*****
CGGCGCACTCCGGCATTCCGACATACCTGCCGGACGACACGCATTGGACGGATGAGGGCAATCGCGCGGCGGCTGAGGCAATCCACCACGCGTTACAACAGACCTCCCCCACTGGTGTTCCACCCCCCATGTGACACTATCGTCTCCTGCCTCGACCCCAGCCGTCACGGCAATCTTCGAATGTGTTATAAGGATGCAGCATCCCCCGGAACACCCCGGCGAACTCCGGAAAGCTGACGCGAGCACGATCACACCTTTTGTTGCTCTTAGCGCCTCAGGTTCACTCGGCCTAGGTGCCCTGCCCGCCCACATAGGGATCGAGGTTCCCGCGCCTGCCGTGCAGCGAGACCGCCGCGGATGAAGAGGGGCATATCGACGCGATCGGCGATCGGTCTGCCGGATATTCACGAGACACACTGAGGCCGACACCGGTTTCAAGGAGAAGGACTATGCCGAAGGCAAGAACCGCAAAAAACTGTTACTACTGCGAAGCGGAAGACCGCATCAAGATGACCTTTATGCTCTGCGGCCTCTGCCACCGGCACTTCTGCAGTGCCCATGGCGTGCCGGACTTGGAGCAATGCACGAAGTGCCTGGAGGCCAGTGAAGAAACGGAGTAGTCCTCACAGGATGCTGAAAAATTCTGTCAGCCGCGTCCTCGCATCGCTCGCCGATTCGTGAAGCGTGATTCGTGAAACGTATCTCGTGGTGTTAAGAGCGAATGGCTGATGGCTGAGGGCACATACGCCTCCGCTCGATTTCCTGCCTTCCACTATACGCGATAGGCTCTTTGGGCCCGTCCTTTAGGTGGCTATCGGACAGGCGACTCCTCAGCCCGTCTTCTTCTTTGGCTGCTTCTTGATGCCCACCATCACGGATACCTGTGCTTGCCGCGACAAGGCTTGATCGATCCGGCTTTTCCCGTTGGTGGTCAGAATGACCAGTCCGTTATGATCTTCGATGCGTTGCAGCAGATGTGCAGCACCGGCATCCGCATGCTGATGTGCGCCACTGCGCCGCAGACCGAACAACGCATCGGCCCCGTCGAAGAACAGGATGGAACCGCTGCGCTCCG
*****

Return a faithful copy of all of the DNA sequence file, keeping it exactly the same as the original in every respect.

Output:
CGGCGCACTCCGGCATTCCGACATACCTGCCGGACGACACGCATTGGACGGATGAGGGCAATCGCGCGGCGGCTGAGGCAATCCACCACGCGTTACAACAGACCTCCCCCACTGGTGTTCCACCCCCCATGTGACACTATCGTCTCCTGCCTCGACCCCAGCCGTCACGGCAATCTTCGAATGTGTTATAAGGATGCAGCATCCCCCGGAACACCCCGGCGAACTCCGGAAAGCTGACGCGAGCACGATCACACCTTTTGTTGCTCTTAGCGCCTCAGGTTCACTCGGCCTAGGTGCCCTGCCCGCCCACATAGGGATCGAGGTTCCCGCGCCTGCCGTGCAGCGAGACCGCCGCGGATGAAGAGGGGCATATCGACGCGATCGGCGATCGGTCTGCCGGATATTCACGAGACACACTGAGGCCGACACCGGTTTCAAGGAGAAGGACTATGCCGAAGGCAAGAACCGCAAAAAACTGTTACTACTGCGAAGCGGAAGACCGCATCAAGATGACCTTTATGCTCTGCGGCCTCTGCCACCGGCACTTCTGCAGTGCCCATGGCGTGCCGGACTTGGAGCAATGCACGAAGTGCCTGGAGGCCAGTGAAGAAACGGAGTAGTCCTCACAGGATGCTGAAAAATTCTGTCAGCCGCGTCCTCGCATCGCTCGCCGATTCGTGAAGCGTGATTCGTGAAACGTATCTCGTGGTGTTAAGAGCGAATGGCTGATGGCTGAGGGCACATACGCCTCCGCTCGATTTCCTGCCTTCCACTATACGCGATAGGCTCTTTGGGCCCGTCCTTTAGGTGGCTATCGGACAGGCGACTCCTCAGCCCGTCTTCTTCTTTGGCTGCTTCTTGATGCCCACCATCACGGATACCTGTGCTTGCCGCGACAAGGCTTGATCGATCCGGCTTTTCCCGTTGGTGGTCAGAATGACCAGTCCGTTATGATCTTCGATGCGTTGCAGCAGATGTGCAGCACCGGCATCCGCATGCTGATGTGCGCCACTGCGCCGCAGACCGAACAACGCATCGGCCCCGTCGAAGAACAGGATGGAACCGCTGCGCTCCG